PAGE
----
Chinese big spenders are such a common sight in Tokyo that the Japanese have already anointed their Asian neighbors with an appropriate name. Chinese shoppers are called Bakugai, or explosive buyers of Japanese products, especially electronics and cosmetics. However, some of that impressive purchasing power was bound to shift to the high-end market. And it did. The Japanese luxury market is a pool for Chinese money.
A report called ‘25 Predictions for the Luxury Goods Industry in 2016’ has been released this year by Euromonitor International, a London-based market research firm. It shows that the Chinese consumers are hitting the Island of the Rising Sun in ever growing stronger waves. The sudden rise means a smashing growth in value of the Japanese luxury goods market. From $20.9 billion to $26.1 billion.
Furthermore, the Japan National Tourism Organization that makes monthly estimations released the latest figures. 730,000 Chinese have flocked the country this summer alone.
Japanese Luxury Brands Are Crossing the East China Sea
The luxury market in Hong Kong is losing its hold or appeal on Chinese shoppers. It’s not necessarily a matter of higher-quality Louis Vuitton bags hitting the Ginza district in Tokyo. The cheap yen is the new trend to harness the Chinese crowds in the haute couture shops of Mitsukoshi. Here is the oldest surviving department store chain in Tokyo and a favorite for binge shopping.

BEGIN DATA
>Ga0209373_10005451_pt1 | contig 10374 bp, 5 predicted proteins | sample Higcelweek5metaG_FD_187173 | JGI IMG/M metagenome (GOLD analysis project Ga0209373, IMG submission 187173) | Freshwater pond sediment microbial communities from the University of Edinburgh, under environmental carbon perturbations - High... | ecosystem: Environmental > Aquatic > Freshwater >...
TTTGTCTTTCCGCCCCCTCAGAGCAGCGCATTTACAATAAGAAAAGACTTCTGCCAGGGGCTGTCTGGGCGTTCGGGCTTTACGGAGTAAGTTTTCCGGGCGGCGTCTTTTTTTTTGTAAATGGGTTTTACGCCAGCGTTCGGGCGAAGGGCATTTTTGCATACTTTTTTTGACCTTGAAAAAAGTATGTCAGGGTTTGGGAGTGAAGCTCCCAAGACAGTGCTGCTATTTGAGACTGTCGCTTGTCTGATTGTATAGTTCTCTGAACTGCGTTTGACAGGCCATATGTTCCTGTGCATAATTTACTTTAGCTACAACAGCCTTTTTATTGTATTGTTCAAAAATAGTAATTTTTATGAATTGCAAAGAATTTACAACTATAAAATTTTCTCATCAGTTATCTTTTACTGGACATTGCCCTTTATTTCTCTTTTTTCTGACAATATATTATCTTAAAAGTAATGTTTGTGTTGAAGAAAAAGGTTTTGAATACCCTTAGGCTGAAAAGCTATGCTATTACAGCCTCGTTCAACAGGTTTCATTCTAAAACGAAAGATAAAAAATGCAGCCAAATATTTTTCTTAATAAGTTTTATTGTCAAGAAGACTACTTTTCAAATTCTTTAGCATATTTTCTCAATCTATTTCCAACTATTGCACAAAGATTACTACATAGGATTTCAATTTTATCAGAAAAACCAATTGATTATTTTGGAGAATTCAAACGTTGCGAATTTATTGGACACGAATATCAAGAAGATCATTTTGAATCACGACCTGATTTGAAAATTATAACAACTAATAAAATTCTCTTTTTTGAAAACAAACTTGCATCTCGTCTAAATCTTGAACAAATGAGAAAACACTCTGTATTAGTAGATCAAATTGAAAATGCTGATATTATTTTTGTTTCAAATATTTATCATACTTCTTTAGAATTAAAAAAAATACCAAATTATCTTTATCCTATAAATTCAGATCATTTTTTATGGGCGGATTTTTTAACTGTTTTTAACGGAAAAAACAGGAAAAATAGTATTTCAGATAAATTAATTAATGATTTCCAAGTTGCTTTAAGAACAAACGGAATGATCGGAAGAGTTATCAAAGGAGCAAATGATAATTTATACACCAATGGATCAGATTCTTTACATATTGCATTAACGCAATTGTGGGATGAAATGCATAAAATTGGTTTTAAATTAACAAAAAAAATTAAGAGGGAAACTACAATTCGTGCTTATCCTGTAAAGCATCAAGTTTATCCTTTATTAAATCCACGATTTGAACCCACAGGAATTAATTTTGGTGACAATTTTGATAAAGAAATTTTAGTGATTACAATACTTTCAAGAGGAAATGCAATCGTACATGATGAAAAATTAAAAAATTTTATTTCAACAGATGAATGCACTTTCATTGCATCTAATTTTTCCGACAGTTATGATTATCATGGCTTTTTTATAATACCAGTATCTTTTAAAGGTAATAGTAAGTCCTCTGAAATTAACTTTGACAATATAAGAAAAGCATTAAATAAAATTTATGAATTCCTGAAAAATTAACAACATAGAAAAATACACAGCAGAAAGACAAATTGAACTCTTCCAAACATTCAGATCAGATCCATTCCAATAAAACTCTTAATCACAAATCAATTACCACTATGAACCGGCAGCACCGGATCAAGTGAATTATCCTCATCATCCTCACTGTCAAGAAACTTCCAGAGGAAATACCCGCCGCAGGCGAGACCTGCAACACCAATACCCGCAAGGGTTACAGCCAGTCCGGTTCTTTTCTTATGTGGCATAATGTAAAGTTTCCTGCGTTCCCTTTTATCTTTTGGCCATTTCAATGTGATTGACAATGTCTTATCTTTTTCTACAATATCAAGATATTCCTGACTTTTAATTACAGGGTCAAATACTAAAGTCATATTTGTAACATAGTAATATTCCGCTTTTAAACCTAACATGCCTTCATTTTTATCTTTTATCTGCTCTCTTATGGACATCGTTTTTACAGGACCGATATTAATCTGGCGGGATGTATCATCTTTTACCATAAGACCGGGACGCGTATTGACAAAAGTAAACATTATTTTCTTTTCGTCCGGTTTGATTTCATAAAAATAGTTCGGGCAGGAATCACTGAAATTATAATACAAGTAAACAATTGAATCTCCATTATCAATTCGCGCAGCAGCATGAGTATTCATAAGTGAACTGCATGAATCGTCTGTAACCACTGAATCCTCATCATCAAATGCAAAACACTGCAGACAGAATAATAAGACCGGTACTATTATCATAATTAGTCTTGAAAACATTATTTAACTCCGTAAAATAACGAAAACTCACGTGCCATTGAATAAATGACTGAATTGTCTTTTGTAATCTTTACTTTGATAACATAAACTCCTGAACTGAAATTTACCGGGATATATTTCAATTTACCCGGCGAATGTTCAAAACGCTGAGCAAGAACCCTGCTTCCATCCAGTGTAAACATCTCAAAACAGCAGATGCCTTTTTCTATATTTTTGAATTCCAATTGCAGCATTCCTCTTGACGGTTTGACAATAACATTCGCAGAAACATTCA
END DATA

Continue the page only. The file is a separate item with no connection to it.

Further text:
We’re not in favor of promoting conspiracy theories. However, history shows us the market moves less in mysterious ways than spurred on the profit trail by certain parts advancing their own interests. Take the example of the two main Japanese airlines, ANA and JAL. They have decided to allow for double-baggage on economy-class flights from China to over the sea Tokyo. Seeing this logistic barrier fall, Chinese tourists felt even more motivated to binge on high-end shopping.
The Japanese government threw a further bait by easing up on the bureaucratic visa processing. In 2015, they handed out 3.78 million visas to Chinese nationals. That is an increase of up to 85 percent from 2014.
Abenomics – A Policy that Backfired
Governmental policies have caused the yen to decrease against the dollar. Abenomics, or the economic revival programme of Prime Minister Shinzo Abe, has seen the Japanese market tumble from its relative safety vantage point in 2012 to test-the-ground policies that benefited Chinese and other Asian consumers rather than Japanese citizens.
Haruhiko Kuroda had been entrusted by the Prime Minister with leading the Bank of Japan and flooding the economy with cash. His policies though may have given a push to corporate profits –luxury retailers included. The Bank of Japan purposefully generated a 2% inflation in the hope that investors will then stick to their end of the deal. That implied bringing the big money into the developing sector, raising wages and supporting technological growth.
To indulge in a bit of stereotypical comment, the Bank of Japan just committed hara-kiri. Or at least attempted hara-kiri. The cheap yen did not see native shoppers invade the Japanese luxury brands in the Ginza district. Japanese are clearly not conforming to their government’s vocal incentives to buy, buy, buy! Rather, they further tightened the belt while it fell to their wealthier neighbors to raid the high-end retailers dry.